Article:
Restoring Illinois – Protecting Our Communities FAQs

On May 29, Gov. JB Pritzker signed Executive Order 36 – Restoring Illinois – Protecting Our Communities – to safely and conscientiously resume activities that were paused due to the COVID-19 pandemic. While continuing to protect communities, the Governor’s action is part of the Restore Illinois plan and is designed to reopen the state’s economy and begin to repair the economic damage brought on by the pandemic.  For more information, see below.

Q: Does the latest Executive Order mean the stay at home mandate is over?

A: Yes.  However, when outside your residence you must always and as reasonably possible maintain social distancing of at least 6 feet (about 2 arms’ length) from other people who do not live with you. Keeping space between you and others is one of the best tools to avoiding being exposed to the virus.

Q: Do I need to wear a face covering?

 A: Any individual over the age of 2 and able to medically tolerate a face covering (a mask or cloth covering) must cover their nose and mouth with a face covering when in a public place and unable to maintain a six-foot social distance.  This applies whether indoor, such as in a store, or in a public outdoor space where maintaining a 6-foot distance is not always possible.

Q: Are large gatherings still limited?

A: Yes.  Gatherings of more than 10 people are prohibited, except for members of a household or residence.  Because in-person contact presents the greatest risk of COVID-19 transmission, Illinoisans are encouraged to continue limiting in-person contact with others and to expand their social contact cautiously.

Q: Is it safe to go outdoors?

A: Yes.  The risks of transmission of COVID-19 are greatly reduced outdoors as opposed to indoors.  Wherever possible, Illinoisans are encouraged to go outdoors for fresh air and exercise – walk, hike, jog, bike, visit public parks and outdoor recreation areas, golf, boat, fish, or simply enjoy the outdoors. State parks, fish and wildlife areas, and recreational areas are open (  Campgrounds are open at state parks and recreational areas, while shelters, playgrounds, and visitor centers will remain closed.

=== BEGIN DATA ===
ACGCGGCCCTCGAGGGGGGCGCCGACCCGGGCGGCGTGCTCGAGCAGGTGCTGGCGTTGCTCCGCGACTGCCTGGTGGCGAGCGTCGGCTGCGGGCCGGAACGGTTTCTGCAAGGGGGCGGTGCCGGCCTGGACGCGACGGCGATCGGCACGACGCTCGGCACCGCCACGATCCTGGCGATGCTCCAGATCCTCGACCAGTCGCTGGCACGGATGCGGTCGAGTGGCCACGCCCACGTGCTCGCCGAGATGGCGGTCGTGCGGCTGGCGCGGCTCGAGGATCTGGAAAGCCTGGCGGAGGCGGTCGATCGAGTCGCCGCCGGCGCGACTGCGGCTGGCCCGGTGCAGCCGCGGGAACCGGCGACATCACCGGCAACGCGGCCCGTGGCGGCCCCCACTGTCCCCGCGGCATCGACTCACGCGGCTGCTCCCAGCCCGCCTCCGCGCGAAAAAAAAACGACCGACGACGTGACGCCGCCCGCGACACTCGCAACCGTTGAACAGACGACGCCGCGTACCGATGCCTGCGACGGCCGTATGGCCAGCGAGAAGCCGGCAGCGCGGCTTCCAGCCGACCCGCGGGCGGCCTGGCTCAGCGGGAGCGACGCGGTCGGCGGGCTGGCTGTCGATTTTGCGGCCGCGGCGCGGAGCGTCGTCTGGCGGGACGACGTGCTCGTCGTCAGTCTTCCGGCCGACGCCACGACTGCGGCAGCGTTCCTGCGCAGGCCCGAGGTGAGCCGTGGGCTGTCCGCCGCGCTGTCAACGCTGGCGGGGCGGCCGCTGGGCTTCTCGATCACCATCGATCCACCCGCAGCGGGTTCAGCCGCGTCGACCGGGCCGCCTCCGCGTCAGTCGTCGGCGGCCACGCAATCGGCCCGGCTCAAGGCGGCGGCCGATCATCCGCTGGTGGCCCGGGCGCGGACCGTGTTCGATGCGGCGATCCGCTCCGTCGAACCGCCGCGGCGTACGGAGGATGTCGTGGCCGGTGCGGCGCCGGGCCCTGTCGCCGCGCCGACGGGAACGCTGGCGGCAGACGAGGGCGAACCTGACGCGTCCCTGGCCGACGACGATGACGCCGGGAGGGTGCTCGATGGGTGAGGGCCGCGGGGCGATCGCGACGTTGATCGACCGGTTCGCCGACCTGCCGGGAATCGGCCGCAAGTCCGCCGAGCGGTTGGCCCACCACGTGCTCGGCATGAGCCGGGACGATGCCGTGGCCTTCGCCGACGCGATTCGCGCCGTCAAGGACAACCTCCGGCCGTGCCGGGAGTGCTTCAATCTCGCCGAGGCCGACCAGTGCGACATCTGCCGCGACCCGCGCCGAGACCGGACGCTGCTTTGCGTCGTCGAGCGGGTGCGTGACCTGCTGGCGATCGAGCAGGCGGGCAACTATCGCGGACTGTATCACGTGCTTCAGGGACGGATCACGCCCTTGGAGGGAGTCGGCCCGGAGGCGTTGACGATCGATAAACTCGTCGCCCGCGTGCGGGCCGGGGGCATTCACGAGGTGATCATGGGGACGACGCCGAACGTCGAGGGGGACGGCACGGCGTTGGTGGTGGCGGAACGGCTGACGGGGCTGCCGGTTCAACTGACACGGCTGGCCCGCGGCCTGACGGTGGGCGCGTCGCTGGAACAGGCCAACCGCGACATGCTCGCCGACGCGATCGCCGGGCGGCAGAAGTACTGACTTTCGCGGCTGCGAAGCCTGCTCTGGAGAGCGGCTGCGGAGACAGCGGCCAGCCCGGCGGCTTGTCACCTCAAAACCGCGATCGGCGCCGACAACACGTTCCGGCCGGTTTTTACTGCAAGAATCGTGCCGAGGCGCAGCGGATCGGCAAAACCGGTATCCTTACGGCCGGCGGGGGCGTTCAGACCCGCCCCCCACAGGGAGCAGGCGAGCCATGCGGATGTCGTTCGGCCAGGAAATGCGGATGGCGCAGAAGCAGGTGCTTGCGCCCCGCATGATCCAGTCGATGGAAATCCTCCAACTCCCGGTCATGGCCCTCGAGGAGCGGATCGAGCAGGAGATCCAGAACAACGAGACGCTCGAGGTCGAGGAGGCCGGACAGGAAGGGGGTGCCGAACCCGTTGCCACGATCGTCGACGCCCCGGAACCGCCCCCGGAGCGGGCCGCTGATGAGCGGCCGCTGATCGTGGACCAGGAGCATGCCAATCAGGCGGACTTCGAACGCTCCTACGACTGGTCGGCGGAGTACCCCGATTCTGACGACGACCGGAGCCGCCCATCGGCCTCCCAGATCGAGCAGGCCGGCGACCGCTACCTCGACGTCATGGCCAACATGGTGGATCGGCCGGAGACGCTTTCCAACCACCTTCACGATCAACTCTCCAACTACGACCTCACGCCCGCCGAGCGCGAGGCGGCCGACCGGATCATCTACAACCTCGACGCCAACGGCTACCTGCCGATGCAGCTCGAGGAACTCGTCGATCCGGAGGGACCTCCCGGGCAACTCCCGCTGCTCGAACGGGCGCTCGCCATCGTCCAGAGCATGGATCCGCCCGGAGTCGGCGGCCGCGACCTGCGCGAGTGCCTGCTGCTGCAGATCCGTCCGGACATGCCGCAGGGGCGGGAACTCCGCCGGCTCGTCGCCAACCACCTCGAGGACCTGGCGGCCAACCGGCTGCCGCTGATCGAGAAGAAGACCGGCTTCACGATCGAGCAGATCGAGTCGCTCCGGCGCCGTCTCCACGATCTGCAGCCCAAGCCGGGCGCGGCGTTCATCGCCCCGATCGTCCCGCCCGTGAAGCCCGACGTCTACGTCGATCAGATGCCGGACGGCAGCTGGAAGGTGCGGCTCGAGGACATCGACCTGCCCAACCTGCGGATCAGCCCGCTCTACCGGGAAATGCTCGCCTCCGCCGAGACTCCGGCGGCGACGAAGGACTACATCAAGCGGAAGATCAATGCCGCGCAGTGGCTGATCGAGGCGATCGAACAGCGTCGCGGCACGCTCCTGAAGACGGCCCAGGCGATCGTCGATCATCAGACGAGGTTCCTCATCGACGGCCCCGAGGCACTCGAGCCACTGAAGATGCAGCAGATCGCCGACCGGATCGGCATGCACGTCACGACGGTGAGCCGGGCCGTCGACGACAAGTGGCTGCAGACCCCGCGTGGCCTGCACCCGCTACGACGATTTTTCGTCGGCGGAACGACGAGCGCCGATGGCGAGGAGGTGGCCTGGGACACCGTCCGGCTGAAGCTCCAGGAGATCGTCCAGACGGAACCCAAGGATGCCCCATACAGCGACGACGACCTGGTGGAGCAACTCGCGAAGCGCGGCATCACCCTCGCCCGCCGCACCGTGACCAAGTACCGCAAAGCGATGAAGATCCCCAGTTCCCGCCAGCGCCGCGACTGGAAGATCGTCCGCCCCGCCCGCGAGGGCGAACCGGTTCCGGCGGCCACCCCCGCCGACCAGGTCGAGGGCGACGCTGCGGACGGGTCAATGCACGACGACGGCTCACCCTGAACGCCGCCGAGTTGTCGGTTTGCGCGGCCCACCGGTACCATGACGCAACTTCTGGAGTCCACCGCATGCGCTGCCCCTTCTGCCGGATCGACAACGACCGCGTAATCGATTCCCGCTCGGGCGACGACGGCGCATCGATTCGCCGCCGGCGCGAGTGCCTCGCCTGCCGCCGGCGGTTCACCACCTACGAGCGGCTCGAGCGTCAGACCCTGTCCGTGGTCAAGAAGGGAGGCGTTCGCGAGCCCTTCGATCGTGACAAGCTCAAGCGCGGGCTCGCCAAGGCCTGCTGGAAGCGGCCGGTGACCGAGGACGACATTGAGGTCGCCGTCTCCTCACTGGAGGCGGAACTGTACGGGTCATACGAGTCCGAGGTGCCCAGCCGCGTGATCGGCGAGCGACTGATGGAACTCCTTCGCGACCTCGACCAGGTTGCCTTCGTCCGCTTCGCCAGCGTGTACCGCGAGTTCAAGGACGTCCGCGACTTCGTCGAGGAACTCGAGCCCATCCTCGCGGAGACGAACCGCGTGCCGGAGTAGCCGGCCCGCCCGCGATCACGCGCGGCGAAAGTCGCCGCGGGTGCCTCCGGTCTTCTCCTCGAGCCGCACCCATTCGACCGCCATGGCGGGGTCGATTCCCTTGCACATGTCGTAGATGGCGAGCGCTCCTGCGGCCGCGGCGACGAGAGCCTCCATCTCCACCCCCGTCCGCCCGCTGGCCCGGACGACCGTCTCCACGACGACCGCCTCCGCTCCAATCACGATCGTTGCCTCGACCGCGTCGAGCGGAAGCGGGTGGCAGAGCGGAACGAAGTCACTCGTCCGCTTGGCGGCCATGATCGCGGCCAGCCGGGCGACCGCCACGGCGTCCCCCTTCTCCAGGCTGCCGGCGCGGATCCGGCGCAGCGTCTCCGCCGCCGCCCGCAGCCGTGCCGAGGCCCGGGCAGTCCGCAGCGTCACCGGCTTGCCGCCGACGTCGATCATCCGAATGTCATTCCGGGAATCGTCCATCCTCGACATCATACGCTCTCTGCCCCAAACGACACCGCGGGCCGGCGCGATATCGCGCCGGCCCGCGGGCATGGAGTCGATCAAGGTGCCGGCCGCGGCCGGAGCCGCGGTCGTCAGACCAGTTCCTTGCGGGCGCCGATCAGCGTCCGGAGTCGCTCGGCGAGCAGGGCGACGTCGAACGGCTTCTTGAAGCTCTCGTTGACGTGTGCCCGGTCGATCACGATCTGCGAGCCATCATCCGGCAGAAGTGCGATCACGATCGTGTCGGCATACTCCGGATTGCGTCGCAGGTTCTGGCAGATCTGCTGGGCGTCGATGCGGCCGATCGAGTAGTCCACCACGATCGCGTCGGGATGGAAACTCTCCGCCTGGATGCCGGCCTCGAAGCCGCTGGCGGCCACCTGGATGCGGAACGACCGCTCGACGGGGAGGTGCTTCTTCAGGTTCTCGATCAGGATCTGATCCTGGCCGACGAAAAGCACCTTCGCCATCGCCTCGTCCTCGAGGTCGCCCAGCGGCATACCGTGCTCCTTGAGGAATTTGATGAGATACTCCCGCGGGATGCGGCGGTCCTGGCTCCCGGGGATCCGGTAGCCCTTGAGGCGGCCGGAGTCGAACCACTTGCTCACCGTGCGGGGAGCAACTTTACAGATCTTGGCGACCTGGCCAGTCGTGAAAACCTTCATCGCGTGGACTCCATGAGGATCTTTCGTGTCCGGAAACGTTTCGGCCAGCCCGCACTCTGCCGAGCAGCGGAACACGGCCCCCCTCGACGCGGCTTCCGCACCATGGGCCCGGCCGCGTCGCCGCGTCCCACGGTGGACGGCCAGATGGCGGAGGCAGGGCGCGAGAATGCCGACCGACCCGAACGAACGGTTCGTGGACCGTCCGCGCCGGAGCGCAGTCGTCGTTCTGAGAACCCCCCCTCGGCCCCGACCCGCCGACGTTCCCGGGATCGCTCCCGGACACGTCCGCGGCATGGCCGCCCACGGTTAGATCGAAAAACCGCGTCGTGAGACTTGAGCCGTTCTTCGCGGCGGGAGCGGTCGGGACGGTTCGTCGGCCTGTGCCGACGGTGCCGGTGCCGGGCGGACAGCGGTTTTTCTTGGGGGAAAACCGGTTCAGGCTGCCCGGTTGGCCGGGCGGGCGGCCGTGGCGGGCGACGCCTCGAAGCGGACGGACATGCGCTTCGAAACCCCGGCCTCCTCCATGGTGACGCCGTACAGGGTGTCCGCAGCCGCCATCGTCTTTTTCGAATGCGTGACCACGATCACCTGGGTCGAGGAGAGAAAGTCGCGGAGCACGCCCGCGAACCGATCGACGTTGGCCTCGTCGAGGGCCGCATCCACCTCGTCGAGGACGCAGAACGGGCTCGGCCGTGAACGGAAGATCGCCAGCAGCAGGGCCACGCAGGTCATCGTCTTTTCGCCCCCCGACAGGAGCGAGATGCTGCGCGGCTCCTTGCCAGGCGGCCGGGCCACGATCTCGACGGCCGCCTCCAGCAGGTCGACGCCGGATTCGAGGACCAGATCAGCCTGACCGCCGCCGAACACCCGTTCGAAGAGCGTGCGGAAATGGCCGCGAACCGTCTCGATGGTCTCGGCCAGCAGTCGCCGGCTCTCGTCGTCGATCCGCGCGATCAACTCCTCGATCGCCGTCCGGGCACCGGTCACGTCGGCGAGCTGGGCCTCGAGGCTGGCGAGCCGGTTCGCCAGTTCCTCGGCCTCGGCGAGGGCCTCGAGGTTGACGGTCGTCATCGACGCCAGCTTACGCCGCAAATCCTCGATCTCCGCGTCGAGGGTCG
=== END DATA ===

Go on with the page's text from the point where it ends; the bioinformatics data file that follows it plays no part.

Q: Can restaurants and bars reopen?

A: Restaurants, bars, grocery stores, and food halls may not allow on-premise consumption, but can continue and are encouraged to serve food and beverages to be consumed off premise through in-house delivery, third-party delivery, drive-through, carry-out, and curbside pick-up. These businesses can provide outdoor on-premises food and beverage consumption in accordance with DCEO guidance ( and when permitted by local ordinances and regulations.

Q: Are places such as yoga studios, CrossFit gyms, or Pilates allowed to hold classes?

A: Fitness and exercise gyms may open for personal training sessions involving one trainer and one customer, outdoor training in groups no larger than 10 with social distancing, and onsite filming or streaming of remote classes conducted by a single trainer.  Member workouts are not allowed because of the heightened risk of COVID-19 transmission when people exercise together and have equipment in an indoor space.

Q: How about hair salons and other person service businesses?

A: Spas, hair salons, barber shops, nail salons, waxing centers, tattoo parlors, and similar facilities may open, but must ensure the use of face coverings, adherence to social distancing requirements, and use of capacity limits (

Q: Can outdoor youth sports and camps resume?

A: Youth day camps ( and youth sports ( may be open but must ensure the use of face coverings, adherence to social distancing requirements, and must take other public health steps in accordance with DCEO guidance.

Q: What about playgrounds, movie theaters, and amusement parks?

A: Places of public amusement must remain closed.  These include locations with amusement rides, carnivals, amusement parks, water parks, aquariums, zoos, museums, arcades, fairs, children’s play centers, playgrounds, theme parks, bowling alleys, movie and other theaters, and concert and music halls.

Q: What are the new guidelines for golf?

A:  Golfers may now be grouped in foursomes with tee times spaced at 10-minute intervals.  Golf carts are permitted and can be shared by members of the same household, otherwise single-use carts are required.  Players must maintain adequate physical distancing (6 feet) between each other. Driving ranges, chipping greens, and putting greens are permitted with 50 percent capacity  (

Q: Are religious services permitted?

A: Yes. There is no limit to the free exercise of religion.  Houses of worship and religious organizations, however, are urged to provide services online, in a drive-in format, or outdoors, and to limit indoor services to 10 people.  Religious organizations are encouraged to take steps to ensure social distancing, the use of face coverings, and implementation of IDPH recommended practices and guidelines.